School: Upper Merion
Cross Country, Basketball, Track & Field
Favorite athlete: Rajon Rondo
Favorite team: Boston Celtics
Favorite memory competing in sports: A teammate motivated me by saying ‘catch the carrot’ and trying to catch all the runners in front of me. I was able to catch everyone.
Most embarrassing/funniest thing that has happened while competing in sports: During a scrimmage race, I tripped a teammate and literally caught him before he hit the ground. The teammate was surprised – he expected to hit the ground, and the next thing he was on this feet!
Music on iPod: Queen (‘We Will Rock You’), everything is rap music.
Future plans: Going to college and running
Words to live by: ‘Leave everything on the track.’
One goal before turning 30: I want to run in college and work in a communications field.
One thing people don’t know about me: I can dance and rap.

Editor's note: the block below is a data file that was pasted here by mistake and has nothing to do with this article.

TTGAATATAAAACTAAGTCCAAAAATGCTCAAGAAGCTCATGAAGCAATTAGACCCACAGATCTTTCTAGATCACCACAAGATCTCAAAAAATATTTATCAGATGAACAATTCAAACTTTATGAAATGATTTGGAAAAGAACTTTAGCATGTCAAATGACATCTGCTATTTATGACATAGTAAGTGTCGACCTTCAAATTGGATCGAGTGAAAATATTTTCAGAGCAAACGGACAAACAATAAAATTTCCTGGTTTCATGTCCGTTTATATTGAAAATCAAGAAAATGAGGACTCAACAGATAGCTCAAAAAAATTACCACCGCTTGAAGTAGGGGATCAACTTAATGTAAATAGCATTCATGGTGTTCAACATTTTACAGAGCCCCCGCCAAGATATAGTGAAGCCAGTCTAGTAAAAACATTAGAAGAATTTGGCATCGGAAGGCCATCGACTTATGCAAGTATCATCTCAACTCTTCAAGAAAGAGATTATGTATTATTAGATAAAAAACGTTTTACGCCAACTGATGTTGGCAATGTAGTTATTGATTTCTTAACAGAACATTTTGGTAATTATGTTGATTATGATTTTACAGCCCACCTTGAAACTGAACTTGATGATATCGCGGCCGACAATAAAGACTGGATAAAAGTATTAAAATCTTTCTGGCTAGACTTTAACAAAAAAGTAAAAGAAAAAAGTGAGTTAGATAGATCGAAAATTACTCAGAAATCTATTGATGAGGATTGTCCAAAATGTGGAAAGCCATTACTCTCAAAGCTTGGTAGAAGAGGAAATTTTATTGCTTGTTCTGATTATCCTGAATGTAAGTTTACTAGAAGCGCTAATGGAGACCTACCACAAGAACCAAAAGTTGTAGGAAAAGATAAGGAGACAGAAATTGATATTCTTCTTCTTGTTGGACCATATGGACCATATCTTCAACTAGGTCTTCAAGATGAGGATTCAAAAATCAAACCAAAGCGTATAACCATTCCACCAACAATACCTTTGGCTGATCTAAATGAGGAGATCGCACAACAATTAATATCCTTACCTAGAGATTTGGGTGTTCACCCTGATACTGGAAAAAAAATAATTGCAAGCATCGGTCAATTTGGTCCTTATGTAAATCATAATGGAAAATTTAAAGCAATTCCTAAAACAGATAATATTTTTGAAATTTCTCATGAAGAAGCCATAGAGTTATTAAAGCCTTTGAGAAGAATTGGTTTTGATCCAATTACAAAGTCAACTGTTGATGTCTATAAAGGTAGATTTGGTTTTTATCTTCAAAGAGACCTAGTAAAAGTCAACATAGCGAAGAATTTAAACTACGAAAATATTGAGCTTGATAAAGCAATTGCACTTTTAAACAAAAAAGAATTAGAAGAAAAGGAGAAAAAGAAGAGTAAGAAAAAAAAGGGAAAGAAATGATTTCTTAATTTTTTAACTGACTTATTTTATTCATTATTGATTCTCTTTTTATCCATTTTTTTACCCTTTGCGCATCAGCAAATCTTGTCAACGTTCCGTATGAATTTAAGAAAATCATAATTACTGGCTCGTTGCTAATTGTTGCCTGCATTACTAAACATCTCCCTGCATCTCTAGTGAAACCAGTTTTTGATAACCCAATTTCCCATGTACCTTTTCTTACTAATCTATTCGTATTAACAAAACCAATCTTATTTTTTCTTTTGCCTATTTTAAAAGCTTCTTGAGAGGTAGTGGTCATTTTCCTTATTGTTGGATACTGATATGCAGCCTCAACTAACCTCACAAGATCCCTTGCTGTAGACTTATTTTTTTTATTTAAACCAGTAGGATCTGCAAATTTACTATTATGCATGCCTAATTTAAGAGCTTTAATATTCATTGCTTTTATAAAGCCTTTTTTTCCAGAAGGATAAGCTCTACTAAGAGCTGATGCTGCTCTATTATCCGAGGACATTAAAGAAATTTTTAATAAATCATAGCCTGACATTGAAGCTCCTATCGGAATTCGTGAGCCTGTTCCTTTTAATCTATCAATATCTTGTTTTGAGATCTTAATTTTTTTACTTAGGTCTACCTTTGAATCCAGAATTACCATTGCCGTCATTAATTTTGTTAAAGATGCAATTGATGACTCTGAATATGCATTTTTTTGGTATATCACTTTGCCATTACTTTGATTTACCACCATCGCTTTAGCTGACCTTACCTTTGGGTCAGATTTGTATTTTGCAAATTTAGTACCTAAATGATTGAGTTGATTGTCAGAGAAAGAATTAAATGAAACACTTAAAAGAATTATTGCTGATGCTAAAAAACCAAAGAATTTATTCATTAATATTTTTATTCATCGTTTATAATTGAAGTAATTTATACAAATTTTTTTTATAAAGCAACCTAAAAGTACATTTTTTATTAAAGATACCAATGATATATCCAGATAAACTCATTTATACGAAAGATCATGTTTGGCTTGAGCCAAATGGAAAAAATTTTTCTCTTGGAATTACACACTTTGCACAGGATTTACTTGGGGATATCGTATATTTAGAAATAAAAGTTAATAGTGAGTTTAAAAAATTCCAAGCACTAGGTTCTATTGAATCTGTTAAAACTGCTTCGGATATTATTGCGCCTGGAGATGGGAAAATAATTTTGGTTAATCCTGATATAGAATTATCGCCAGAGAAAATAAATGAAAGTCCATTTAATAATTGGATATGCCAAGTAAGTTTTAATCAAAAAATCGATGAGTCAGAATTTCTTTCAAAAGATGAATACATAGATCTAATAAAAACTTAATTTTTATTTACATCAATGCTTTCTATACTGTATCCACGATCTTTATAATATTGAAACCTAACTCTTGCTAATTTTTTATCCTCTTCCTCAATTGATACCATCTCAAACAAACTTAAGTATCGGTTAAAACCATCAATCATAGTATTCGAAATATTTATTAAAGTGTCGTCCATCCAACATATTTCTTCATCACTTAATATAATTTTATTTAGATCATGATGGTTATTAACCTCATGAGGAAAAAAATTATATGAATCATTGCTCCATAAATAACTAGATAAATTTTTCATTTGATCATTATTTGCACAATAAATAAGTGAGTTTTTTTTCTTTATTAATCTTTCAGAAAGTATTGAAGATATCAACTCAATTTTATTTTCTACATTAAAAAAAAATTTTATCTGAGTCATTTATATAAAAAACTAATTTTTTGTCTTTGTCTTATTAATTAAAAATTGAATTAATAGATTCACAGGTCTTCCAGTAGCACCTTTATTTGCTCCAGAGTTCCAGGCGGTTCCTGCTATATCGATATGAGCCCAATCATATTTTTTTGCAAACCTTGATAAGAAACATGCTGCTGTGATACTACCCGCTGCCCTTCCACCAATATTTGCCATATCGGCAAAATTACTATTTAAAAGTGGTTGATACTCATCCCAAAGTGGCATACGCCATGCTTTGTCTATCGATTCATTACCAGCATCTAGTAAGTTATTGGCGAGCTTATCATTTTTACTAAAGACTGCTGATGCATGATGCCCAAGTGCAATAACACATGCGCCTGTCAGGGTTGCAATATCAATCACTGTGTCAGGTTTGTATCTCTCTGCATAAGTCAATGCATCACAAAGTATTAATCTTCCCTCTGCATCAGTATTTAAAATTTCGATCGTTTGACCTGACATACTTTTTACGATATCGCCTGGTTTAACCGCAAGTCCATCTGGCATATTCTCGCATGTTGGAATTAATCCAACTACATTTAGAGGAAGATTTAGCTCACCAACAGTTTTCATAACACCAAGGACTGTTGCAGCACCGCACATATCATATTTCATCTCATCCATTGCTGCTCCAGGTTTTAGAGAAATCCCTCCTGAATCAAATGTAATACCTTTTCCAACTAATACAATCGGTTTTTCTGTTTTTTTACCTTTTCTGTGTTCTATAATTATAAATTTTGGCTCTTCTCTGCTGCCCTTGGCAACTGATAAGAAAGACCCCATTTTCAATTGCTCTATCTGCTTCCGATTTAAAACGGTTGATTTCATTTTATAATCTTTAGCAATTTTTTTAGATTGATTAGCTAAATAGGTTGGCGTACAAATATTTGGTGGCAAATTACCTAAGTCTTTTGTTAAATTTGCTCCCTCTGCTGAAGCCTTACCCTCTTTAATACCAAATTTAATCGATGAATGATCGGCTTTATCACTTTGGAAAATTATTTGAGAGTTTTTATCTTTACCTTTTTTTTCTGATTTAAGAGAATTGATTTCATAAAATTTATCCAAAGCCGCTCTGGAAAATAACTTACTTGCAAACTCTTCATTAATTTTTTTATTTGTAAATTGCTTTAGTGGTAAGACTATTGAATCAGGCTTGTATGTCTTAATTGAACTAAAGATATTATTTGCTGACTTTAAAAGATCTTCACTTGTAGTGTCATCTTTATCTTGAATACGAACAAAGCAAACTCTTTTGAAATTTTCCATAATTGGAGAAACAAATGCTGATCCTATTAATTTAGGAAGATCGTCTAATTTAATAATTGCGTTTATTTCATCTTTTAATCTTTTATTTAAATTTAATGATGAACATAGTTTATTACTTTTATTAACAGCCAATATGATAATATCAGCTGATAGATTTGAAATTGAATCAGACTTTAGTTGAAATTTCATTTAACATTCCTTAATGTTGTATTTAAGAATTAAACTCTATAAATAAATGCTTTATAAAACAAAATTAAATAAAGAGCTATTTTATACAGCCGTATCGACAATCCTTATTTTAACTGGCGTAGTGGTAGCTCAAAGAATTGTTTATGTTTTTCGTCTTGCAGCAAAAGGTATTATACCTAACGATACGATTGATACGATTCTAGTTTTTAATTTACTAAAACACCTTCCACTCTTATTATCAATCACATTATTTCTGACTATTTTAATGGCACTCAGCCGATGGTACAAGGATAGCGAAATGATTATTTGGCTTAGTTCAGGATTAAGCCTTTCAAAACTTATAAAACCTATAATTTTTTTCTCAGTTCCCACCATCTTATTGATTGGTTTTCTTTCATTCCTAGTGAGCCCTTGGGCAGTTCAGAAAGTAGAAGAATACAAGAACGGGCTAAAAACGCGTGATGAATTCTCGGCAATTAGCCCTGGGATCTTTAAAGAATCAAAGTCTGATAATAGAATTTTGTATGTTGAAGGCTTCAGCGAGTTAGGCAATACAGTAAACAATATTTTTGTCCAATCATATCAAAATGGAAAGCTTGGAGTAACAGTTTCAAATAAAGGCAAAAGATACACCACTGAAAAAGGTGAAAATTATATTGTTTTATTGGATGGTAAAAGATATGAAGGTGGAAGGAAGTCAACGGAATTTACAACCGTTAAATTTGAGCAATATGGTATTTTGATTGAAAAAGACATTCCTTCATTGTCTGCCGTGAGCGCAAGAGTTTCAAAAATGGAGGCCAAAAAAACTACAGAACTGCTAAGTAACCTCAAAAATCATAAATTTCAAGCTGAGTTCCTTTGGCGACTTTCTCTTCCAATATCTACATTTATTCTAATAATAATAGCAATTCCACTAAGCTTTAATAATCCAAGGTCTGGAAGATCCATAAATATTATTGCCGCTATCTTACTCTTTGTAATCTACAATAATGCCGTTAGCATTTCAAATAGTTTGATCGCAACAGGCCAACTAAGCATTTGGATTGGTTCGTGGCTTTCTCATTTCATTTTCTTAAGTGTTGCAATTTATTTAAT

By Mary Jane Souder
Christian Sanders recently found himself on the sidelines after suffering a slight knee injury that prevented the Upper Merion senior from running with his cross country team. During his brief stint on the DL, it wasn't uncommon to find Sanders timing splits, filling the ice bucket and just generally doing whatever was needed.
“It was driving him slightly crazy,” coach Lynda Newhart said. “He wanted to be there for the team. Even though he was injured, he was still a team player.”
In truth, doing the little and not-so-little things for the team is nothing unusual for the first-year runner.
“Ever since day one, he would say, ‘Oh, the ice buckets need to be filled? I’ll go get that,’” Newhart said. “He wants to do what needs to be done.”
Sanders brings a decidedly different perspective to the squad than most of his teammates. The Viking senior is a newcomer not only to the cross country team but also to competitive sports in general.
“As someone who’s never been a part of this, he’s been a great addition,” Newhart said. “He enjoys running with the other guys, talking with the other guys. He really wants to see the team do well, but he also wanted to be a part of that too.”